Josh Tomlin didn't make the rotation out of the Spring Training because of a logjam of starters in the high minors. The Columbus rotation.Suffice to say the Indians still liked him as a starter; he had struck out 7.8/9 and walked 1.7/9 in Akron the previous season, and that wasn't a fluke. But Tomlin, even though he'd made it to the highest level of the minors, had quite a few starters to climb over to get to the majors. He wasn't on the 40-man roster, a major obstacle to overcome when most of his competition (Carlos Carrasco, Aaron Laffey, Hector Rondon, Jeanmar Gomez) was already on the roster. But the 25-year-old made his way into the Clipper rotation, churned out excellent start after excellent start, and when the Indians needed a starter to face the New York Yankees, they made room for him.
Tomlin's stuff is decent: his fastball topped out at 93, but generally sat at 90 mph tonight, and has a nice low-80s changeup, along with a slider and a curve. His pitches weren't straight (his fastball looked like it moved into left-handers), which is actually more of an asset than an extra mph or two on the fastball. But what separates the prospects from the major-league pitchers is location, and Tomlin lived on the corners all night. He's a fly-ball pitcher, so those corners tended to be the upper two corners in the strike zone, though he kept hitters from sitting on the waist-high fastball with a grounder-inducing change. More importantly, he was almost always pitching from ahead; New York's veteran lineup eats nibblers for lunch, but tonight they seemed on their heels swinging against Tomlin all night. And he didn't just look good the first or second times through the lineup; he was getting the same kind of easy outs in the seventh inning that he got when the Yankees first saw him. He only gave up three hits, and was on pace to finish the game, leaving in the eighth having thrown just 93 pitches.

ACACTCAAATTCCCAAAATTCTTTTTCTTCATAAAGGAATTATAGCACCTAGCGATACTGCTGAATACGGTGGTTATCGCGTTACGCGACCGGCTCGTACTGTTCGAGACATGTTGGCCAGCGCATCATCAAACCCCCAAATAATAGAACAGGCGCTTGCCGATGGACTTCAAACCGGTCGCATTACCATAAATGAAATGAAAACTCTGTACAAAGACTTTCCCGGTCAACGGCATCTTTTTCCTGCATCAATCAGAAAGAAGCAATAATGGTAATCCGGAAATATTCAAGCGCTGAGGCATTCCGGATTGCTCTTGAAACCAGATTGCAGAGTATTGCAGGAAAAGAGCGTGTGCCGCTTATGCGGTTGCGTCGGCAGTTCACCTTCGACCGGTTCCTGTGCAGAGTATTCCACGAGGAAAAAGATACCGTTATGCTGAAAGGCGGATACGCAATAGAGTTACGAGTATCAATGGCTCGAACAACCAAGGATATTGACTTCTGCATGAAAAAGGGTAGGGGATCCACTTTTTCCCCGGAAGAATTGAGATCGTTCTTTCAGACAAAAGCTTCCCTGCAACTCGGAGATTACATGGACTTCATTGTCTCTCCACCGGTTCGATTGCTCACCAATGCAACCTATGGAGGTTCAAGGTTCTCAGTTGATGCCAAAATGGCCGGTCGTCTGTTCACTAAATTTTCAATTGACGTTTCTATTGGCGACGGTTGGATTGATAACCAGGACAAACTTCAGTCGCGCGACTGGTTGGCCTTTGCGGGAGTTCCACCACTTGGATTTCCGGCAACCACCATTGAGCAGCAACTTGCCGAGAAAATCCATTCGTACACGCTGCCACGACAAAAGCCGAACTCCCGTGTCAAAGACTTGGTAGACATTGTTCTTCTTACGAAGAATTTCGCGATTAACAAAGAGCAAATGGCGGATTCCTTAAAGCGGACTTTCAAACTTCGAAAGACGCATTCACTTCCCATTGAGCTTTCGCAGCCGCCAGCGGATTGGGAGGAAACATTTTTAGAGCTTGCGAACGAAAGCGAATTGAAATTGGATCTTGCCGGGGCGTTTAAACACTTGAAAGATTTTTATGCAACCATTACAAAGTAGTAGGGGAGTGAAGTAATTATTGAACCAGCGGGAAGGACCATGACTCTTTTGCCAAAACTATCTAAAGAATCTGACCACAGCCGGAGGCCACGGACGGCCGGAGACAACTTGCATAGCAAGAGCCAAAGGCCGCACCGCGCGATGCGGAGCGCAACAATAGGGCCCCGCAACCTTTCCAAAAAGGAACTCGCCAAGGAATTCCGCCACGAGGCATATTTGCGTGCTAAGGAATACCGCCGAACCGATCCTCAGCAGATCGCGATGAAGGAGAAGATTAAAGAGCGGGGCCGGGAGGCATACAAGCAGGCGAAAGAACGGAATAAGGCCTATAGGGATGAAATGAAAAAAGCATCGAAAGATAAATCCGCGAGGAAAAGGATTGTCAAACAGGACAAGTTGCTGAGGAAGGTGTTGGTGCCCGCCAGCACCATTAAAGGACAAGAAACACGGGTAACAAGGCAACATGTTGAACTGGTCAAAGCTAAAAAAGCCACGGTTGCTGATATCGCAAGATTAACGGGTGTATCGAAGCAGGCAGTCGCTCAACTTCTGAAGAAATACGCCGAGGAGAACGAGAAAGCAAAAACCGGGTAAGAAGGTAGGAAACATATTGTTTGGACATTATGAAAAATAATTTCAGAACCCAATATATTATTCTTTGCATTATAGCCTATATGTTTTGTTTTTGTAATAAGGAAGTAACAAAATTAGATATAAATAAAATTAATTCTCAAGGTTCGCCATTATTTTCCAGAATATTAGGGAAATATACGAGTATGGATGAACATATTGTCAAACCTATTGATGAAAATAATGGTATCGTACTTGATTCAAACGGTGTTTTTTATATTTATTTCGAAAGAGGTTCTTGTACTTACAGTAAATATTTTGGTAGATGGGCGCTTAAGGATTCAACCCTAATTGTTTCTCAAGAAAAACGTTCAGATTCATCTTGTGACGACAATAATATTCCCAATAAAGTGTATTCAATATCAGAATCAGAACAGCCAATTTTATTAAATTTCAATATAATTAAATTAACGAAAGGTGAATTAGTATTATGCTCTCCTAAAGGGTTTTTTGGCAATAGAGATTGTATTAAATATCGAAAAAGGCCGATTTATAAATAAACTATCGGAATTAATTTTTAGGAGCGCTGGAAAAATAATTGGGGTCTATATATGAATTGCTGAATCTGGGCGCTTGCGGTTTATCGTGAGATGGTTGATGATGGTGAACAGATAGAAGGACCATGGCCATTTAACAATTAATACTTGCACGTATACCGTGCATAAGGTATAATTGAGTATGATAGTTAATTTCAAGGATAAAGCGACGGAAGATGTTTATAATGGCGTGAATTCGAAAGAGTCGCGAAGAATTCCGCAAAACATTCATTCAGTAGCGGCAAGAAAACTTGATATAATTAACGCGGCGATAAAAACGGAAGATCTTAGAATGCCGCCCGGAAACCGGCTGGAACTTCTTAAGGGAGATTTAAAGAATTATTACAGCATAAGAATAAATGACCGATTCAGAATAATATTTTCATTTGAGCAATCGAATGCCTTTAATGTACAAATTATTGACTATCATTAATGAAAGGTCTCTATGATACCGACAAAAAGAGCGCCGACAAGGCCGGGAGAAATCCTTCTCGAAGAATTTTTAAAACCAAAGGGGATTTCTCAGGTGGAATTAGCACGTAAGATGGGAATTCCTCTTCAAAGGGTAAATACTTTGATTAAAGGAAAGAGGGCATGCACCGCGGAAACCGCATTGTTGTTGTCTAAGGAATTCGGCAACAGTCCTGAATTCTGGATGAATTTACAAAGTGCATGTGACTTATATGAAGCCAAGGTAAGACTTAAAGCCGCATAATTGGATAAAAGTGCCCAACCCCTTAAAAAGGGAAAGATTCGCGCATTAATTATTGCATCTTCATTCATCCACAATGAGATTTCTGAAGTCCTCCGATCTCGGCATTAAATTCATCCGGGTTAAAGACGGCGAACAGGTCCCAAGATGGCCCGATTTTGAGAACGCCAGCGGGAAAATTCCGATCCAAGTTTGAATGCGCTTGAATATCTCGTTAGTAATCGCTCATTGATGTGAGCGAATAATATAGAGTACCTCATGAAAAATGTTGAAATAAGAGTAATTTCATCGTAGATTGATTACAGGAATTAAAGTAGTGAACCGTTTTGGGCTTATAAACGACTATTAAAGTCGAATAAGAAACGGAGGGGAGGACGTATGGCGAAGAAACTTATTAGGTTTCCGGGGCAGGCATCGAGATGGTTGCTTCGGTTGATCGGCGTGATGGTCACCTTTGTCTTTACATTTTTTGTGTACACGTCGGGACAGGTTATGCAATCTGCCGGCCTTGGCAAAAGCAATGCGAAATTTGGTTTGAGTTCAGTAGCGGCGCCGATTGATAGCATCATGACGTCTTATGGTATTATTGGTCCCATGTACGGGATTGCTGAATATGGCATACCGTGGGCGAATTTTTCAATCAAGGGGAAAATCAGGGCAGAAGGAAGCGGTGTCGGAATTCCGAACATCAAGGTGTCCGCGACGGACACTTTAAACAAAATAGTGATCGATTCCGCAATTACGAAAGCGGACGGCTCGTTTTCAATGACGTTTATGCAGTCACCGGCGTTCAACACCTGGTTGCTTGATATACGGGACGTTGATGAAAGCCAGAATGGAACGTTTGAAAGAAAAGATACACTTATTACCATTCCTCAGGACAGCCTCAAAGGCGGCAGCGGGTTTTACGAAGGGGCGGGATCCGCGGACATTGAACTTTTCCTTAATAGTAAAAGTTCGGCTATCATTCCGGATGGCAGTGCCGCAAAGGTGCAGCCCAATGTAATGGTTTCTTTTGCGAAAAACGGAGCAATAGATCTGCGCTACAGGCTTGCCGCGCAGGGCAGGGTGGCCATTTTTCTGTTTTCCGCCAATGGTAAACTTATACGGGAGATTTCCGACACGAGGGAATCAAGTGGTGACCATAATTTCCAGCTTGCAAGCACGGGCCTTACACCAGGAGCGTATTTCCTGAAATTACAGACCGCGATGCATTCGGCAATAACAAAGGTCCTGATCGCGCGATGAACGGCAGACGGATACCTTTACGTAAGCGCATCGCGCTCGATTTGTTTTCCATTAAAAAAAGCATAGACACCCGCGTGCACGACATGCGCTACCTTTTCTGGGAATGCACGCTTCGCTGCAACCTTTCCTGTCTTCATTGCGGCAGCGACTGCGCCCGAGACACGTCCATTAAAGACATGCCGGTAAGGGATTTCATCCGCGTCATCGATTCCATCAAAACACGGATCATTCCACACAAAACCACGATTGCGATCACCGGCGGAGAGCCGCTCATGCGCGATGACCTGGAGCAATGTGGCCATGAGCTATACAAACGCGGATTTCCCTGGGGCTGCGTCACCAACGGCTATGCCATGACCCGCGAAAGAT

His counterpart was trying to win his 150th game; by the time C.C. Sabathia was 25, he'd already pitched six full seasons in the majors. But on this night it was the $23M pitcher who struggled to make it through innings, including a long sixth inning that gave the Indians some breathing room. After Matt LaPorta doubled home Austin Kearns from third, the Indians had runners at second and third with just one out. Jason Donald was intentionally walked to set up a double play and bring up Cleveland's #9 hitter, Chris Gimenez. And again, the player making the minimum bested the highest-paid pitcher in the majors, fouling off tough pitches and not offering at a 3-2 breaking ball that dipped out of the zone. Gimenez's run made the score 4-0, and though Sabathia would pitch the seventh, the damage had already been done, for the Yankees were not facing the pathetic group of relievers who imploded in New York. Rafael Perez and Joe Smith combined to induce three grounders to the right side of the infield to quell a minor uprising in the eighth, and Chris Perez gracefully handled a much more difficult jam, retiring Swisher, Teixeira, and Alex Rodriguez (who was and is sitting on 599 home runs) in the ninth, all three batters representing the tying run when they hit.
|Highest WPA||Lowest WPA|
|Josh Tomlin||.343||Trevor Crowe||-.110|
|Shin-Soo Choo||.129||Shelley Duncan||-.100|
|Austin Kearns||.066||Jason Donald||-.066|